Free will illusory, brain tricks us into thinking choices are conscious – Yale study
Adam Bear and Paul Bloom wanted to check the theory that our brain only creates the impression of making a choice after the choice has been made subconsciously.
In their study, they asked their testees to repeatedly choose in their head which of the five white circles they were presented with would light up red. The circle was lit up randomly with no strict pattern to the color-changes. During trials, testees had to fill out a form with their predictions, with researchers exploring how likely people were to report a successful prediction.
Researchers found that when the circle lit up quickly the testees had a much higher success rate at predicting the right circle than they were supposed to, according to pre-trial estimations.
But if the delay before the circle turned red was longer, the success rate of predictions dropped significantly.
"Even when they believed that they had made their decision prior to this event, participants were significantly more likely than chance to report choosing the salient option when this option was made salient soon after the perceived time of choice," Bear wrote in his blog.
What does this mean? That people tended to adopt the correct choice as their own if they did not have enough time to think of the consequences, like the fact that it was in fact cheating or that they have set their eyes on another option.
Bear suggests that "we may be systematically misled about how we make choices, even when we have strong intuitions to the contrary."
Bear further explains that the fact that the success rate dropped when testees had more time to come up with their prediction. “The subconscious mind could no longer play a trick in consciousness” by literally making a choice to choose correctly. Participants were not just trying to cheat on their test and make it look like their prediction abilities were better than they actually were. Also, there were no magic or extra-sensory abilities there!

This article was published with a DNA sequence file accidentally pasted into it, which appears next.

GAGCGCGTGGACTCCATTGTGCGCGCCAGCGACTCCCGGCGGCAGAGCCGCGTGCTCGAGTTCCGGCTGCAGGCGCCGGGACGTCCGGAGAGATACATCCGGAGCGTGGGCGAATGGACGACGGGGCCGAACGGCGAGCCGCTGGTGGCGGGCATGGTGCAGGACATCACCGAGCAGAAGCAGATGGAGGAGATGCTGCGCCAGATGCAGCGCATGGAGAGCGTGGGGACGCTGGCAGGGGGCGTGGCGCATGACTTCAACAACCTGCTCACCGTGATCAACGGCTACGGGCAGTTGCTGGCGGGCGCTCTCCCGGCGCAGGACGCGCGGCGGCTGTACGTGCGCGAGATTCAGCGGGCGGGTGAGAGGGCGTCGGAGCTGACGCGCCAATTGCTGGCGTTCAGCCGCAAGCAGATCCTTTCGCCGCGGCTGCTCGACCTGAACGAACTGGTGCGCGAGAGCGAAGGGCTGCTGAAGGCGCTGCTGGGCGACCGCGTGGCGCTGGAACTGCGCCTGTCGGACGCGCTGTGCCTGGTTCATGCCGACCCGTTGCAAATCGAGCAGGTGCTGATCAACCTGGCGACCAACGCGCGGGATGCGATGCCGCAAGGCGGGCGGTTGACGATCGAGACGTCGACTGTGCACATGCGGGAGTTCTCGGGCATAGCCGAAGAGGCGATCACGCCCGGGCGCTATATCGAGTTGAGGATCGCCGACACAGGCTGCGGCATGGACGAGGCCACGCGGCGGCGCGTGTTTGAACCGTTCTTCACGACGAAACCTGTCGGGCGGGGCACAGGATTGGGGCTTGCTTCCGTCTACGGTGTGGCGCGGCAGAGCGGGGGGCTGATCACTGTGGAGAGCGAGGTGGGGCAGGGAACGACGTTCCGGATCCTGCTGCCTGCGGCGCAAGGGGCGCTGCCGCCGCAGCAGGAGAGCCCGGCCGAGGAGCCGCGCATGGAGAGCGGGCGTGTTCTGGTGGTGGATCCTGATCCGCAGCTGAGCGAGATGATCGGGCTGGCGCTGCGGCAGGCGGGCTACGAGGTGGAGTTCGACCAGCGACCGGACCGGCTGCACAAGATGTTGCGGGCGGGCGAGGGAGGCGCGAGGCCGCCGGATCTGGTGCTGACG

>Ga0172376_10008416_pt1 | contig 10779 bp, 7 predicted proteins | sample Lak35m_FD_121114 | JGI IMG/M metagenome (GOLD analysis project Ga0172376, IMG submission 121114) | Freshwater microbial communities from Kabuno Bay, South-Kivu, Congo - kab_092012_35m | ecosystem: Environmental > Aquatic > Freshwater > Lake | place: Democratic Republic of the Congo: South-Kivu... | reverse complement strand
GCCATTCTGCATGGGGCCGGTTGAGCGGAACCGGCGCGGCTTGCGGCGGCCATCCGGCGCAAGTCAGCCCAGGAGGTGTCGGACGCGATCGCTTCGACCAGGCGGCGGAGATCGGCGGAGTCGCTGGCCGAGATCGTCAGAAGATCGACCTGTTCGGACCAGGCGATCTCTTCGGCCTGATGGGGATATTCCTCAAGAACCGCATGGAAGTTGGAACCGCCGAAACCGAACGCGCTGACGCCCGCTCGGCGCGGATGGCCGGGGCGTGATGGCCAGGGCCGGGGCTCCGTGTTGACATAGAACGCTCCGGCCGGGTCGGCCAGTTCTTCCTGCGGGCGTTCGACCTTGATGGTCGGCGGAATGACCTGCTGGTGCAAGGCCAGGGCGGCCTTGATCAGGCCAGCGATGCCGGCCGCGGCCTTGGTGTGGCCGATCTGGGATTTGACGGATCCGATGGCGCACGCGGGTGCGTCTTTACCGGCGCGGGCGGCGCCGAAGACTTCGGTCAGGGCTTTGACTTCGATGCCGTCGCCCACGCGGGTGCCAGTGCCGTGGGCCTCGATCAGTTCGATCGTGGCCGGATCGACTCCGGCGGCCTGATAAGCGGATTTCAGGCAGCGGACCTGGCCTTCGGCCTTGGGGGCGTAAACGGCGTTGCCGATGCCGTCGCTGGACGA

"In fact, the people who showed our time-dependent illusion were often completely unaware of their above-chance performance when asked about it in debriefing after the experiment was over," Bear points out.
So what does this say about us? Researchers conclude that our minds often fool us in what they dub a "postdictive illusion of choice." The question they don't answer is whether these illusions only apply to a small set of routine choices that we make quickly and without too much thought, or if they govern other more complicated and therefore more important aspects of our behavior.
"Most likely, the truth lies somewhere in between these extremes," Bear states, adding that even our most seemingly firm beliefs about our own mind can prove wrong.